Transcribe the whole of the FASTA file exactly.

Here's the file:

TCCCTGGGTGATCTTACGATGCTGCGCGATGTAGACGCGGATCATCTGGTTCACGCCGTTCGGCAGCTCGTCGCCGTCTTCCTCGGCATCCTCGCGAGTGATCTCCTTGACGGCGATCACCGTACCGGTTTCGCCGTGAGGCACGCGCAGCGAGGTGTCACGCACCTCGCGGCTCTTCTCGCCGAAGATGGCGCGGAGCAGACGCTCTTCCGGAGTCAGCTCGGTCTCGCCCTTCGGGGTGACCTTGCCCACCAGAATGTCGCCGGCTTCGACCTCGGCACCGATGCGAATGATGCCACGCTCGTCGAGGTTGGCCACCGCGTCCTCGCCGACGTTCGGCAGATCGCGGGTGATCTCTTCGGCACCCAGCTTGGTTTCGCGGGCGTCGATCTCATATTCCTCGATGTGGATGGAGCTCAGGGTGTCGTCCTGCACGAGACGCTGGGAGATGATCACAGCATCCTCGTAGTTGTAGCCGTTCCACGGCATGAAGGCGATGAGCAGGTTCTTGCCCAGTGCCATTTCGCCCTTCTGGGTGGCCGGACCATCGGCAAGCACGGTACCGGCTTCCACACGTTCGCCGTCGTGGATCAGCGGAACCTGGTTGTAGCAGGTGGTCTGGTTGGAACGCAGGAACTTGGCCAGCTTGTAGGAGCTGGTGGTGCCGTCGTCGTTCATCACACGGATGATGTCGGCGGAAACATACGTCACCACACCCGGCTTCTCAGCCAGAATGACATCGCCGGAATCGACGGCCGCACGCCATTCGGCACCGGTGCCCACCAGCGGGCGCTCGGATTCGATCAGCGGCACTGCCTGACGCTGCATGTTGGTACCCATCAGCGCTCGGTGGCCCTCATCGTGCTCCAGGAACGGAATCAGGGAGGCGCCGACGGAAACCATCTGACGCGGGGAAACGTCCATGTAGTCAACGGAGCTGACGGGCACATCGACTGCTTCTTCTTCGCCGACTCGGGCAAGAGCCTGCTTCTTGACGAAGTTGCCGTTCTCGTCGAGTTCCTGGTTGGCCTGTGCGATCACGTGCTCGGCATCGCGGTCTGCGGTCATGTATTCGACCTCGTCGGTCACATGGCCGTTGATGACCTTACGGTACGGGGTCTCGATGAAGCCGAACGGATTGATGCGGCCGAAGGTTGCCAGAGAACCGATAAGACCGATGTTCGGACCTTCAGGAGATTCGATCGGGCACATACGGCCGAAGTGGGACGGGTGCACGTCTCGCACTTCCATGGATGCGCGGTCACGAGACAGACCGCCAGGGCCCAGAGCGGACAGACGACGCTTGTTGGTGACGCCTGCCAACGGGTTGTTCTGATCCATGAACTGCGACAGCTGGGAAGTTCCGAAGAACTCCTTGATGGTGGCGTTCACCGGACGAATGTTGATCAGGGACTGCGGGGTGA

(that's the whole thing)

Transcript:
TCCCTGGGTGATCTTACGATGCTGCGCGATGTAGACGCGGATCATCTGGTTCACGCCGTTCGGCAGCTCGTCGCCGTCTTCCTCGGCATCCTCGCGAGTGATCTCCTTGACGGCGATCACCGTACCGGTTTCGCCGTGAGGCACGCGCAGCGAGGTGTCACGCACCTCGCGGCTCTTCTCGCCGAAGATGGCGCGGAGCAGACGCTCTTCCGGAGTCAGCTCGGTCTCGCCCTTCGGGGTGACCTTGCCCACCAGAATGTCGCCGGCTTCGACCTCGGCACCGATGCGAATGATGCCACGCTCGTCGAGGTTGGCCACCGCGTCCTCGCCGACGTTCGGCAGATCGCGGGTGATCTCTTCGGCACCCAGCTTGGTTTCGCGGGCGTCGATCTCATATTCCTCGATGTGGATGGAGCTCAGGGTGTCGTCCTGCACGAGACGCTGGGAGATGATCACAGCATCCTCGTAGTTGTAGCCGTTCCACGGCATGAAGGCGATGAGCAGGTTCTTGCCCAGTGCCATTTCGCCCTTCTGGGTGGCCGGACCATCGGCAAGCACGGTACCGGCTTCCACACGTTCGCCGTCGTGGATCAGCGGAACCTGGTTGTAGCAGGTGGTCTGGTTGGAACGCAGGAACTTGGCCAGCTTGTAGGAGCTGGTGGTGCCGTCGTCGTTCATCACACGGATGATGTCGGCGGAAACATACGTCACCACACCCGGCTTCTCAGCCAGAATGACATCGCCGGAATCGACGGCCGCACGCCATTCGGCACCGGTGCCCACCAGCGGGCGCTCGGATTCGATCAGCGGCACTGCCTGACGCTGCATGTTGGTACCCATCAGCGCTCGGTGGCCCTCATCGTGCTCCAGGAACGGAATCAGGGAGGCGCCGACGGAAACCATCTGACGCGGGGAAACGTCCATGTAGTCAACGGAGCTGACGGGCACATCGACTGCTTCTTCTTCGCCGACTCGGGCAAGAGCCTGCTTCTTGACGAAGTTGCCGTTCTCGTCGAGTTCCTGGTTGGCCTGTGCGATCACGTGCTCGGCATCGCGGTCTGCGGTCATGTATTCGACCTCGTCGGTCACATGGCCGTTGATGACCTTACGGTACGGGGTCTCGATGAAGCCGAACGGATTGATGCGGCCGAAGGTTGCCAGAGAACCGATAAGACCGATGTTCGGACCTTCAGGAGATTCGATCGGGCACATACGGCCGAAGTGGGACGGGTGCACGTCTCGCACTTCCATGGATGCGCGGTCACGAGACAGACCGCCAGGGCCCAGAGCGGACAGACGACGCTTGTTGGTGACGCCTGCCAACGGGTTGTTCTGATCCATGAACTGCGACAGCTGGGAAGTTCCGAAGAACTCCTTGATGGTGGCGTTCACCGGACGAATGTTGATCAGGGACTGCGGGGTGA